Any Colour You Like
How does the process of colourisation affect our understanding of history?
Colourisation has come of age. Artists such as Wolfgang Wild and, in particular, Marina Amaral, whose book, The Colour of Time, is a bestseller, have used digital technology to ‘restore’ black and white images from the period 1850-1960, many of them well known and so all the more revelatory when unveiled.
A colourised image of Lewis Powell, for example, one of the aides of John Wilkes Booth, the assassin of Abraham Lincoln, could be something out of a Burberry catalogue. Other photographs, such as that of Franz Ferdinand, the archduke whose murder sparked the First World War, tempt the viewer into hindsight, reading into his pale blue eyes the tragedy to come.
Now comes They Shall Not Grow Old, a documentary film commissioned by the Imperial War Museum and directed by Peter Jackson. The creator of the Lord of the Rings trilogy, Jackson has the financial and technological means with which to transform black and white moving footage of the Great War, not only restoring colour, but smoothing out the stop-start speeds of early cinematography.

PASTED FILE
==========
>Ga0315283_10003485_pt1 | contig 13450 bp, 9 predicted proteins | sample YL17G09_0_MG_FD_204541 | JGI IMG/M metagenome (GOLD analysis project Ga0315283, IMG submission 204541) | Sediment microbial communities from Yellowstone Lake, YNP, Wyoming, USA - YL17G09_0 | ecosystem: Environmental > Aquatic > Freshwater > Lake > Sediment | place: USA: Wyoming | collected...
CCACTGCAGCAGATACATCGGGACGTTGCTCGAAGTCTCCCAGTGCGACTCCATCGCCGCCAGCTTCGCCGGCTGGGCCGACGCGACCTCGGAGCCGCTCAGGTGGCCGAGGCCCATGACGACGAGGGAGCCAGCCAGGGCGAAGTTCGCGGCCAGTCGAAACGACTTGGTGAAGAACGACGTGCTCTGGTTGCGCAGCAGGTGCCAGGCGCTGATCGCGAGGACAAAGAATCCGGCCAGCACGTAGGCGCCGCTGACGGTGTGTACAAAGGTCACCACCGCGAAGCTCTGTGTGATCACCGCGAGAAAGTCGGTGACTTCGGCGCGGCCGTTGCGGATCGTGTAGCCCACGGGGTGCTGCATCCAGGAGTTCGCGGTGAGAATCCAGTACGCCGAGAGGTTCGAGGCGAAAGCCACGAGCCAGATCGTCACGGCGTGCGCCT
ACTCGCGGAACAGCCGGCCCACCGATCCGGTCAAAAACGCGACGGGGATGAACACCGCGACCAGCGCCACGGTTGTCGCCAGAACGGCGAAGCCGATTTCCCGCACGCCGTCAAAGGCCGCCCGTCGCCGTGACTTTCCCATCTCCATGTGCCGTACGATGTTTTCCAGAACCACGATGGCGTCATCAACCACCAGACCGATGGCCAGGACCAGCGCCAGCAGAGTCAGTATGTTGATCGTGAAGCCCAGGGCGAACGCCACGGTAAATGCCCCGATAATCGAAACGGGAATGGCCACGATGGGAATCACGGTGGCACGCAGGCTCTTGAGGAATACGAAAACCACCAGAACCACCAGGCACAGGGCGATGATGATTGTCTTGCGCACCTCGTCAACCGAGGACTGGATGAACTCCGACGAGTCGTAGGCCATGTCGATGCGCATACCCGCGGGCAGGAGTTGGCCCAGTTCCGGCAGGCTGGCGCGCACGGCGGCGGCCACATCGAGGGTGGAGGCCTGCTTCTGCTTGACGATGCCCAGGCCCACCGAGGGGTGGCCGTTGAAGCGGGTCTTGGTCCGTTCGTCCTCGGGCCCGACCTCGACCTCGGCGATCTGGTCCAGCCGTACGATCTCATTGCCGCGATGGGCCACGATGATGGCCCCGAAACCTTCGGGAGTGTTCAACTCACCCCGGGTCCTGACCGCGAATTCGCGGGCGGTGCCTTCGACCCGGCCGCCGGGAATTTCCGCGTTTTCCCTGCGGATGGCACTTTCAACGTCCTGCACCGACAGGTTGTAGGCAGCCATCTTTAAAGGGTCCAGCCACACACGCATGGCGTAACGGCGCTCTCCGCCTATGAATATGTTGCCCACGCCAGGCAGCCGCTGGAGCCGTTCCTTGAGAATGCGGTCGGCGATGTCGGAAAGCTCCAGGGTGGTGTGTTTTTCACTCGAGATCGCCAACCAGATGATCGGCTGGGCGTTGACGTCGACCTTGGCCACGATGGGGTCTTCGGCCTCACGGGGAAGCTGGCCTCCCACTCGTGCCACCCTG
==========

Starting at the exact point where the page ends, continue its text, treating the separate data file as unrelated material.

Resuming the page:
In the film, we see primitive tanks crawl across the wasteland of the Western Front like giant snails; cavalry tear through rivers; gunners cagily handle powerful, unstable howitzers. But, like the photographs of Powell and Franz Ferdinand, it’s the eyes that have it, whether it is the glint in those of NCOs sharing banter at their mess, or the exhausted look of men trudging across barren land.
Colourisation affects the viewer emotionally – the world looks richer, as if black and white images imprison and purify their subjects. And so, as the technique spreads, will we begin to think of monochrome images as more authentic, like vinyl records? Or will we come to see colourisation as the fulfilment of the historian’s fundamental task: to recreate the past as it really was? One image, colourised by Amaral, breaks down all barriers between past and present: of a devastated Damascus in 1925, taken in the aftermath of rebellion against French occupation. It could be 2018.
Paul Lay is editor of History Today.